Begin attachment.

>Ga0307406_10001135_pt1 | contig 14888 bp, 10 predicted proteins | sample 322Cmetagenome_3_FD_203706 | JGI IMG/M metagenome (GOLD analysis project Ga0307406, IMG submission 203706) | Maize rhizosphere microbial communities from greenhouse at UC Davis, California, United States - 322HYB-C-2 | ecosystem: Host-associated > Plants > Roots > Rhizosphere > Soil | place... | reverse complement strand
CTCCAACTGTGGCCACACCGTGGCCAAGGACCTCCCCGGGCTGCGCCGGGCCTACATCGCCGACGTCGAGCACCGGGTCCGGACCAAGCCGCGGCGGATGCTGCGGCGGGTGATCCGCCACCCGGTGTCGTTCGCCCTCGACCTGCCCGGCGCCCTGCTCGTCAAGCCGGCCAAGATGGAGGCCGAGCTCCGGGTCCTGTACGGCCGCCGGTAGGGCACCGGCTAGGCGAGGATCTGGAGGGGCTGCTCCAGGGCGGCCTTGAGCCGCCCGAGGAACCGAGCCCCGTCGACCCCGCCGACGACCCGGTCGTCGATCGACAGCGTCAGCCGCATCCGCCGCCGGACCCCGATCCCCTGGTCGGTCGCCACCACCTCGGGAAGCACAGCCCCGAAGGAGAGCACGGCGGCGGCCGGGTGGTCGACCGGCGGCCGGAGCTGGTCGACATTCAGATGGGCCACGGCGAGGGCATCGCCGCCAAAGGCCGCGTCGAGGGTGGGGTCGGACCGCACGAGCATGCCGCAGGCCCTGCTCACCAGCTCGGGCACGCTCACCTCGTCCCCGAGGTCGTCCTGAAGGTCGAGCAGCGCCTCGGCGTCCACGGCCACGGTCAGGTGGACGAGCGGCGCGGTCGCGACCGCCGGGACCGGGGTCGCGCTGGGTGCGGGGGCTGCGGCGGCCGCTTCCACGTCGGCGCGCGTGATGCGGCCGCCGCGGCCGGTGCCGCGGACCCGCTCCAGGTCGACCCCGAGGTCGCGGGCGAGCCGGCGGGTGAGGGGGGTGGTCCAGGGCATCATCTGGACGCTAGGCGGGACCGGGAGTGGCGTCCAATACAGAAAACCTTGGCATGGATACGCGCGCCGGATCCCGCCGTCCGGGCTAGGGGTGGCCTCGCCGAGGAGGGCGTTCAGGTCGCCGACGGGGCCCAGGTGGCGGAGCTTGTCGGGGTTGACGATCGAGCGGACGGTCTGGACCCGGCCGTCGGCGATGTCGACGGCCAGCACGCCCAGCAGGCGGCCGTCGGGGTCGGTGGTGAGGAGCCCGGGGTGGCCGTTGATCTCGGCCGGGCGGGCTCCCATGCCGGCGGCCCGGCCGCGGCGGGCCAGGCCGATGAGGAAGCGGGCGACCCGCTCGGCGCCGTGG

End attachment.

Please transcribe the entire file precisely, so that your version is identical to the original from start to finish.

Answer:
>Ga0307406_10001135_pt1 | contig 14888 bp, 10 predicted proteins | sample 322Cmetagenome_3_FD_203706 | JGI IMG/M metagenome (GOLD analysis project Ga0307406, IMG submission 203706) | Maize rhizosphere microbial communities from greenhouse at UC Davis, California, United States - 322HYB-C-2 | ecosystem: Host-associated > Plants > Roots > Rhizosphere > Soil | place... | reverse complement strand
CTCCAACTGTGGCCACACCGTGGCCAAGGACCTCCCCGGGCTGCGCCGGGCCTACATCGCCGACGTCGAGCACCGGGTCCGGACCAAGCCGCGGCGGATGCTGCGGCGGGTGATCCGCCACCCGGTGTCGTTCGCCCTCGACCTGCCCGGCGCCCTGCTCGTCAAGCCGGCCAAGATGGAGGCCGAGCTCCGGGTCCTGTACGGCCGCCGGTAGGGCACCGGCTAGGCGAGGATCTGGAGGGGCTGCTCCAGGGCGGCCTTGAGCCGCCCGAGGAACCGAGCCCCGTCGACCCCGCCGACGACCCGGTCGTCGATCGACAGCGTCAGCCGCATCCGCCGCCGGACCCCGATCCCCTGGTCGGTCGCCACCACCTCGGGAAGCACAGCCCCGAAGGAGAGCACGGCGGCGGCCGGGTGGTCGACCGGCGGCCGGAGCTGGTCGACATTCAGATGGGCCACGGCGAGGGCATCGCCGCCAAAGGCCGCGTCGAGGGTGGGGTCGGACCGCACGAGCATGCCGCAGGCCCTGCTCACCAGCTCGGGCACGCTCACCTCGTCCCCGAGGTCGTCCTGAAGGTCGAGCAGCGCCTCGGCGTCCACGGCCACGGTCAGGTGGACGAGCGGCGCGGTCGCGACCGCCGGGACCGGGGTCGCGCTGGGTGCGGGGGCTGCGGCGGCCGCTTCCACGTCGGCGCGCGTGATGCGGCCGCCGCGGCCGGTGCCGCGGACCCGCTCCAGGTCGACCCCGAGGTCGCGGGCGAGCCGGCGGGTGAGGGGGGTGGTCCAGGGCATCATCTGGACGCTAGGCGGGACCGGGAGTGGCGTCCAATACAGAAAACCTTGGCATGGATACGCGCGCCGGATCCCGCCGTCCGGGCTAGGGGTGGCCTCGCCGAGGAGGGCGTTCAGGTCGCCGACGGGGCCCAGGTGGCGGAGCTTGTCGGGGTTGACGATCGAGCGGACGGTCTGGACCCGGCCGTCGGCGATGTCGACGGCCAGCACGCCCAGCAGGCGGCCGTCGGGGTCGGTGGTGAGGAGCCCGGGGTGGCCGTTGATCTCGGCCGGGCGGGCTCCCATGCCGGCGGCCCGGCCGCGGCGGGCCAGGCCGATGAGGAAGCGGGCGACCCGCTCGGCGCCGTGG